Kennedy said none of the injuries were life-threatening.

The incident, which was caused by a problem in the ventilation system, was reported by the Rev. Susan Lester, FCUCC pastor, at about 8:25 a.m.

"It was reported by the pastor," said Jim Reuther, Jamestown fire chief. "She did it all by the book."

Lester, one of three adult chaperones at the retreat, was sleeping in her office when her alarm woke her at 8 a.m. She used the restroom, changed her clothes and attended to a boy who complained of headache and nausea.

"That's when I actually heard my own daughter in our hallway," Lester said.

Her daughter, 11-year-old Kylie Lester, had climbed the stairs from the basement where the girls slept, to the ground level where Lester's office is located.

Lester said she believes Kylie was looking for her mother, to tell her something was wrong. As Kylie walked up the stairs however, she likely fell, hit her head and passed out. And Kylie wasn't the only one.

"I saw more girls passed out," Lester said.


Twenty-eight other students and two other chaperones were asleep in the church.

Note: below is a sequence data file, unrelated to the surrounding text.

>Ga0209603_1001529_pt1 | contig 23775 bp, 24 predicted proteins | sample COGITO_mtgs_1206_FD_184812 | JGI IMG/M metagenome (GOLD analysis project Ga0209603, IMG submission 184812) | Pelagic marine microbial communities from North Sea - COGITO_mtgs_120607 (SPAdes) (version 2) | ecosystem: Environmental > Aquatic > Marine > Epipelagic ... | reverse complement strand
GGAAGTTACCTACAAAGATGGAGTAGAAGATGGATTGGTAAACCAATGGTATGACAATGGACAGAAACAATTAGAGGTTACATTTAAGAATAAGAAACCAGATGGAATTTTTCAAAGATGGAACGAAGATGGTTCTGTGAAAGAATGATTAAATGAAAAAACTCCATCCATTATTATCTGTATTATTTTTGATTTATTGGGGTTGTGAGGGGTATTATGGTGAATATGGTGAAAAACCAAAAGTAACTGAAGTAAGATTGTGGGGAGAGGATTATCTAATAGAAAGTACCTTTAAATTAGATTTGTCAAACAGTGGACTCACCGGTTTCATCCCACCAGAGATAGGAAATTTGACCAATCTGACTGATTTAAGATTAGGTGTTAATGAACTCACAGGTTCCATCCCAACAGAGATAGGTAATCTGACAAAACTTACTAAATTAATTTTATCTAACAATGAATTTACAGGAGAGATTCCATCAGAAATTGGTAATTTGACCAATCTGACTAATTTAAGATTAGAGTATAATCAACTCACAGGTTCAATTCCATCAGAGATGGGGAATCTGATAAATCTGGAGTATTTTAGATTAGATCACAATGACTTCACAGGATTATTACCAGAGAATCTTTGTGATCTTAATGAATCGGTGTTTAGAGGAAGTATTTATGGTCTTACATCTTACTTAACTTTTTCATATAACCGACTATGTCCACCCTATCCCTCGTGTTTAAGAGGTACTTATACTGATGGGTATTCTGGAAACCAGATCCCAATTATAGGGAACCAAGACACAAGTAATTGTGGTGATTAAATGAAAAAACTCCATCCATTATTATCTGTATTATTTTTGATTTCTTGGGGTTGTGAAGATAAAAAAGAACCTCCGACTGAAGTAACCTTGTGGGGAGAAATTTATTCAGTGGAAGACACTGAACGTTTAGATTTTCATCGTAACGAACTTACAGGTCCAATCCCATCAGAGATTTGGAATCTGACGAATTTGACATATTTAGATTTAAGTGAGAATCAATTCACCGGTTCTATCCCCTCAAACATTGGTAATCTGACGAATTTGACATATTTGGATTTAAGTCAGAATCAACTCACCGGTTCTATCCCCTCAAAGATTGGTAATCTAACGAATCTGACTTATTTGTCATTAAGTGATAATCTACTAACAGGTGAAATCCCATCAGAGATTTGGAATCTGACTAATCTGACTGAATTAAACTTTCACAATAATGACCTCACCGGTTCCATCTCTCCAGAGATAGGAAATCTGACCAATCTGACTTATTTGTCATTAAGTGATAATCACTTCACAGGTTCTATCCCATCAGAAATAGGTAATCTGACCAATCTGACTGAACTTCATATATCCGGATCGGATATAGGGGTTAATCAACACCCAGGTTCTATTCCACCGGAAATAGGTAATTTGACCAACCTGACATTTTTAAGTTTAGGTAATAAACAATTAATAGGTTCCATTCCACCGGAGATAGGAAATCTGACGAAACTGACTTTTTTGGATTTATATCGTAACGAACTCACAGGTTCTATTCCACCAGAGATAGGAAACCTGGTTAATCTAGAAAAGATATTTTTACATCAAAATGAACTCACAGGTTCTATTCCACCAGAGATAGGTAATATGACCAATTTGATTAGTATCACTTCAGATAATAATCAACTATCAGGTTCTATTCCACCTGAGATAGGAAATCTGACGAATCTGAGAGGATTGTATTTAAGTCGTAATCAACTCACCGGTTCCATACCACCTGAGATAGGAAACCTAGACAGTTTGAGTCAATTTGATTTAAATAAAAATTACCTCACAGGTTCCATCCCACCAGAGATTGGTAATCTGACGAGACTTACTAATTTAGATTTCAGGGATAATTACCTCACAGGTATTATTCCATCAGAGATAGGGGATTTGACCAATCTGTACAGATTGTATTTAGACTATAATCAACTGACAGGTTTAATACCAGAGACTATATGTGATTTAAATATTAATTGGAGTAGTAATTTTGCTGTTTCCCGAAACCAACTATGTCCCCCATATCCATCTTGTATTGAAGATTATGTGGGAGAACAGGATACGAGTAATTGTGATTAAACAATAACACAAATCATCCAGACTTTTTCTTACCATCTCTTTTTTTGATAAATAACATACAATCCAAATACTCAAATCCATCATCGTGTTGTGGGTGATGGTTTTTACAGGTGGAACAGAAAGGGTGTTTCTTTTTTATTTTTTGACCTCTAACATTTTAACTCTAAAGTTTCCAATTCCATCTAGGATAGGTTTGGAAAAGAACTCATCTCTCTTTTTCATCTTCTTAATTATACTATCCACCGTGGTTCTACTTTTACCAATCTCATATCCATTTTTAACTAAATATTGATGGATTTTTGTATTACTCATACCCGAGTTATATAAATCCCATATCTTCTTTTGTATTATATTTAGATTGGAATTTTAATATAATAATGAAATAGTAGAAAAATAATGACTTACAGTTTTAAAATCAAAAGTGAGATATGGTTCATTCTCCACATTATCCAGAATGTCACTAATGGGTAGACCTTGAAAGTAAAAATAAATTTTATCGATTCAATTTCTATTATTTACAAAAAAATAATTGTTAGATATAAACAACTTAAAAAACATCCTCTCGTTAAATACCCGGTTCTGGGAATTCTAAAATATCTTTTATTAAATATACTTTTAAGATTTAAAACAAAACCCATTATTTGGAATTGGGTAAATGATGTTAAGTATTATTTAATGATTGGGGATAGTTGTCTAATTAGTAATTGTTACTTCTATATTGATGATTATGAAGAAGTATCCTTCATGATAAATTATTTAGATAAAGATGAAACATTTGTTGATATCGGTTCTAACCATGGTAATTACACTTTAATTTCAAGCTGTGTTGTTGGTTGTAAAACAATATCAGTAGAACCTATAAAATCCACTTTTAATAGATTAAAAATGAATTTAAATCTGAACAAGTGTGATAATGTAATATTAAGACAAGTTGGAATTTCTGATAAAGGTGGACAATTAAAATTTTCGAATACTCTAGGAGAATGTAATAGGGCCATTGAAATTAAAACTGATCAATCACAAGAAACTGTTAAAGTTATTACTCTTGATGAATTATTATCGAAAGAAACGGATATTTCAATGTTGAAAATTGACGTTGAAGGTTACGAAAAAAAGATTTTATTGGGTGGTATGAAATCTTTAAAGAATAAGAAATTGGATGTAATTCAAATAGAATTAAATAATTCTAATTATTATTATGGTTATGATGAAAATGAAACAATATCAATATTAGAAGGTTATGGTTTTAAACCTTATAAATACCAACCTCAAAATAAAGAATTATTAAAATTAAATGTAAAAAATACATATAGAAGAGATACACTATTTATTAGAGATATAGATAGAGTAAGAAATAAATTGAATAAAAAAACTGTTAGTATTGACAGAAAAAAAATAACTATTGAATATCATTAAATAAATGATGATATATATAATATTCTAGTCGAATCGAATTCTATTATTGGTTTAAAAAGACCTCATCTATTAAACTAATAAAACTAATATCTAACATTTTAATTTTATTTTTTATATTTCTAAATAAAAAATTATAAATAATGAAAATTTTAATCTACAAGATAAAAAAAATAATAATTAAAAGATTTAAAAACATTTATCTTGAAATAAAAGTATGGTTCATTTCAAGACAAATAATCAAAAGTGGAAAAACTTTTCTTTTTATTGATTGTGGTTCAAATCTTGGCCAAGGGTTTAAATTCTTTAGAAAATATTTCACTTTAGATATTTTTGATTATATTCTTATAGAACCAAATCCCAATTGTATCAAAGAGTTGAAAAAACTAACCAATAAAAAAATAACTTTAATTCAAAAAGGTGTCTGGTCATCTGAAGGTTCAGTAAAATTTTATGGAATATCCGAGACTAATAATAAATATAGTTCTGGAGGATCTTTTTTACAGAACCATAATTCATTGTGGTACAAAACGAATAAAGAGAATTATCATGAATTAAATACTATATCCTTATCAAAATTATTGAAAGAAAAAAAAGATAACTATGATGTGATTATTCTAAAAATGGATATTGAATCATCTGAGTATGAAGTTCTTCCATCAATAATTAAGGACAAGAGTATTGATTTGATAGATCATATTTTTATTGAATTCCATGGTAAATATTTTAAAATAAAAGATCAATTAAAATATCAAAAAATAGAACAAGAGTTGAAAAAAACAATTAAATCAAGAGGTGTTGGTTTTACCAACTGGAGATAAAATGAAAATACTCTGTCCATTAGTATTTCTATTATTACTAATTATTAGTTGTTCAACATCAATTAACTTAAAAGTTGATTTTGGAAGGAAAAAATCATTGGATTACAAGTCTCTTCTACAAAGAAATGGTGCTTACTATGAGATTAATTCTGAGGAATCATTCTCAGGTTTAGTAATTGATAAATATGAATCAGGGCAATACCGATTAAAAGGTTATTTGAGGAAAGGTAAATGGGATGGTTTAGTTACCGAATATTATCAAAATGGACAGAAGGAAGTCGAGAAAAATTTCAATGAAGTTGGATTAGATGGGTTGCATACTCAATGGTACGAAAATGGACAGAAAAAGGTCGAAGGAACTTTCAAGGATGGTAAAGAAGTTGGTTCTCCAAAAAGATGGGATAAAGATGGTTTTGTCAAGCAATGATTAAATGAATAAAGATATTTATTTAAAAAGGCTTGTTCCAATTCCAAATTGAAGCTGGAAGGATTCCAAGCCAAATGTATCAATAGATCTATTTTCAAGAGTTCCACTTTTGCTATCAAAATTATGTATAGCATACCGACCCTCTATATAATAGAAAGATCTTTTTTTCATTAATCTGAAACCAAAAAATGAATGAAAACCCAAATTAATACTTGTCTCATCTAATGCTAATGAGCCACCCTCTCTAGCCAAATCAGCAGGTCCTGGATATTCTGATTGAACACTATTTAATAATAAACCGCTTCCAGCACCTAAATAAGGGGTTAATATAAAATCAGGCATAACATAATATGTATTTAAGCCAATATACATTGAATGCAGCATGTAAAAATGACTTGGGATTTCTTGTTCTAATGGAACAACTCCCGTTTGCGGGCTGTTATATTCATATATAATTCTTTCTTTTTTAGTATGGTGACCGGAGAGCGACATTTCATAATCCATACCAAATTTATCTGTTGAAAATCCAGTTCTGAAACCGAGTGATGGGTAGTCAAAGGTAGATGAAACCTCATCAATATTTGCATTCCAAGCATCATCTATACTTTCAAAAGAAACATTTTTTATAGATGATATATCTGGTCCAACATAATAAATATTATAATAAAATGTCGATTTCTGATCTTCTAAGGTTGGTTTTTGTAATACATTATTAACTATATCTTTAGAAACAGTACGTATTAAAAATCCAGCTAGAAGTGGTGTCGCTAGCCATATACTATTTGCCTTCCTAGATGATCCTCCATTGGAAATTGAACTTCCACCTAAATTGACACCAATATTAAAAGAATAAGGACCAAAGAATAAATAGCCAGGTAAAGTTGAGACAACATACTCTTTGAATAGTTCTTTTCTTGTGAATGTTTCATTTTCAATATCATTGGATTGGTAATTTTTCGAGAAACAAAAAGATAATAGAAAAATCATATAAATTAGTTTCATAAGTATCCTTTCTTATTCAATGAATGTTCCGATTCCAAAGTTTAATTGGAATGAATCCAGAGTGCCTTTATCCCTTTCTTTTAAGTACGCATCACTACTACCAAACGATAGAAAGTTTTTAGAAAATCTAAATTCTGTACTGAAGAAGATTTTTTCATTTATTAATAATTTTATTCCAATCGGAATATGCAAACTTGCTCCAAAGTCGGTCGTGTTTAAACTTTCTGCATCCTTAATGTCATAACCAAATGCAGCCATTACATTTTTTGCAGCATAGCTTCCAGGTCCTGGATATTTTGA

Lester asked the group who felt sick.

"Everyone in the room raised their hand," said 17-year-old Brianna Netzer of Mandan.

Lester said her first thought was food poisoning. She called 911.

Reuther said the original call requested ambulances and fire personnel for about 10 people who were vomiting and nauseous in a possible carbon-monoxide situation.

Dispatchers from the Law Enforcement Center told her to evacuate, Lester said.

"When our firefighters got there, they analyzed the area and found carbon monoxide readings of 379 parts per million about 10 feet in the door on the main floor," Reuther said. "We decided at that point to make sure the building was evacuated."